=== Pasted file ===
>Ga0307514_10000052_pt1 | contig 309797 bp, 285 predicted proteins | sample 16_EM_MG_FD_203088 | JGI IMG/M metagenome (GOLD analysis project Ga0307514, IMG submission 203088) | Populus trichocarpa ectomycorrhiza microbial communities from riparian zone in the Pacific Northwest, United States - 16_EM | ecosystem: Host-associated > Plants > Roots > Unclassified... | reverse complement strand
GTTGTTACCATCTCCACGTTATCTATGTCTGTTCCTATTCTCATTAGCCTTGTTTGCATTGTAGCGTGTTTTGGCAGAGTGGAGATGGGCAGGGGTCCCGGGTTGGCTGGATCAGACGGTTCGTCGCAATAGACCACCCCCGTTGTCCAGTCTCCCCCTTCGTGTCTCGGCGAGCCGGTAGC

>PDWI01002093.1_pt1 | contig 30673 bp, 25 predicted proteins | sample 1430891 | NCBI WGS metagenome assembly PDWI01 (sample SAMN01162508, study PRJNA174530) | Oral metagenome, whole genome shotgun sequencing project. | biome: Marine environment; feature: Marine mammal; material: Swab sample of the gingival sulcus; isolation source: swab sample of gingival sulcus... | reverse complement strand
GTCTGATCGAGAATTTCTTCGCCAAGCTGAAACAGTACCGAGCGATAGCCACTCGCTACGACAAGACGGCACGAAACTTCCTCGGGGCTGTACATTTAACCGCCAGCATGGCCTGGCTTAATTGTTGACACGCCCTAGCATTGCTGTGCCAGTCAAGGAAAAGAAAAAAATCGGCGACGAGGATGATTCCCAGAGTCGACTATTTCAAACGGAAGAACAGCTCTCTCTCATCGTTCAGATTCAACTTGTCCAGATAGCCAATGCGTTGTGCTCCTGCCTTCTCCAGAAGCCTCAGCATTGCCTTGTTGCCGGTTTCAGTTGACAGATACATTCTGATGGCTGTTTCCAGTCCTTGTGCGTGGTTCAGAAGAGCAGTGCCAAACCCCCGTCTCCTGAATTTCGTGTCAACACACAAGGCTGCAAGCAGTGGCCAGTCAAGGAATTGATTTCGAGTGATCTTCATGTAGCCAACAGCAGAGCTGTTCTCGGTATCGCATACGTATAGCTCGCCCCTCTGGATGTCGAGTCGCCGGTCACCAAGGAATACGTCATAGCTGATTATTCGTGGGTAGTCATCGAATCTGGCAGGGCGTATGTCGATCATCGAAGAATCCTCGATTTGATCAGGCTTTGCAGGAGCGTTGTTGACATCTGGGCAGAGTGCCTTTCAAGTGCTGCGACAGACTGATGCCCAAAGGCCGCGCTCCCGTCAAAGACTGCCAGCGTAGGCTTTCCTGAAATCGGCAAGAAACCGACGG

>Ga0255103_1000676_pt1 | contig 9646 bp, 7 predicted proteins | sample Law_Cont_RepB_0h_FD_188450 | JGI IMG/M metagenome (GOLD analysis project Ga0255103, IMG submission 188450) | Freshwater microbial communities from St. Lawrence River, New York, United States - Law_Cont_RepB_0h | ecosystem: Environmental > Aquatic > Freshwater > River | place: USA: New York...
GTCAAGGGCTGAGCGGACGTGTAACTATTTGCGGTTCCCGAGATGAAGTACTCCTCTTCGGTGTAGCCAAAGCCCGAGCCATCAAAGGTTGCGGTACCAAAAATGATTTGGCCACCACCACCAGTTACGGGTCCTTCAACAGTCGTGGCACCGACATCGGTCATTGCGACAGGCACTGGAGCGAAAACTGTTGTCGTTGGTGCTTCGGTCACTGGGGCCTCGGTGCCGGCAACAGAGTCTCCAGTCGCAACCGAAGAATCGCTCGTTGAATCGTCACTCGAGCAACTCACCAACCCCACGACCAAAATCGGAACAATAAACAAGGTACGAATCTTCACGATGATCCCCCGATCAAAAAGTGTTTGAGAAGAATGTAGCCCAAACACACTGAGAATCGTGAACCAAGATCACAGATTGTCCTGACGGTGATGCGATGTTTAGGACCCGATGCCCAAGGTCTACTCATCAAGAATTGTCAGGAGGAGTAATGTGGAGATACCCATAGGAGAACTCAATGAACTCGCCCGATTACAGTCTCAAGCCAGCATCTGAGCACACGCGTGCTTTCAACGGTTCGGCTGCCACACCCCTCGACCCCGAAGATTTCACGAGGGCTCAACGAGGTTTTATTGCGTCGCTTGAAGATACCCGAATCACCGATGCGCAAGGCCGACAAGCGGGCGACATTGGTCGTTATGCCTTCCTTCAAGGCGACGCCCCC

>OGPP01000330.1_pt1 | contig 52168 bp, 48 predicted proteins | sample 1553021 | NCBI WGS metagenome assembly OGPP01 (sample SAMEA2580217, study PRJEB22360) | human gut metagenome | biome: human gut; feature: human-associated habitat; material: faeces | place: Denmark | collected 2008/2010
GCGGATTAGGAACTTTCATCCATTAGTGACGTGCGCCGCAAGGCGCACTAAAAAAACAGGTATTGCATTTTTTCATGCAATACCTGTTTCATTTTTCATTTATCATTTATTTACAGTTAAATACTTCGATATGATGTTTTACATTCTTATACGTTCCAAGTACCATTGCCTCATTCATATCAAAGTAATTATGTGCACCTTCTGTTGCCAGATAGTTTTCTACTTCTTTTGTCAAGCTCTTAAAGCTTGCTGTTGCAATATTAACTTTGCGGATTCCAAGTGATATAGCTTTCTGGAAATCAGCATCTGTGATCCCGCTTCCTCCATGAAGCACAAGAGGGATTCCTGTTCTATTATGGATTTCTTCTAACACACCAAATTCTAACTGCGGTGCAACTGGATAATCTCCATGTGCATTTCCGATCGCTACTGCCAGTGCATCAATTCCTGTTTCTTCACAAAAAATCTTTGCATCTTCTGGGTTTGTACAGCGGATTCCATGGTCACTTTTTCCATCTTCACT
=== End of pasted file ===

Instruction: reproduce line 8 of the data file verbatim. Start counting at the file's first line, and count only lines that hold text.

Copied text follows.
GCGGATTAGGAACTTTCATCCATTAGTGACGTGCGCCGCAAGGCGCACTAAAAAAACAGGTATTGCATTTTTTCATGCAATACCTGTTTCATTTTTCATTTATCATTTATTTACAGTTAAATACTTCGATATGATGTTTTACATTCTTATACGTTCCAAGTACCATTGCCTCATTCATATCAAAGTAATTATGTGCACCTTCTGTTGCCAGATAGTTTTCTACTTCTTTTGTCAAGCTCTTAAAGCTTGCTGTTGCAATATTAACTTTGCGGATTCCAAGTGATATAGCTTTCTGGAAATCAGCATCTGTGATCCCGCTTCCTCCATGAAGCACAAGAGGGATTCCTGTTCTATTATGGATTTCTTCTAACACACCAAATTCTAACTGCGGTGCAACTGGATAATCTCCATGTGCATTTCCGATCGCTACTGCCAGTGCATCAATTCCTGTTTCTTCACAAAAAATCTTTGCATCTTCTGGGTTTGTACAGCGGATTCCATGGTCACTTTTTCCATCTTCACT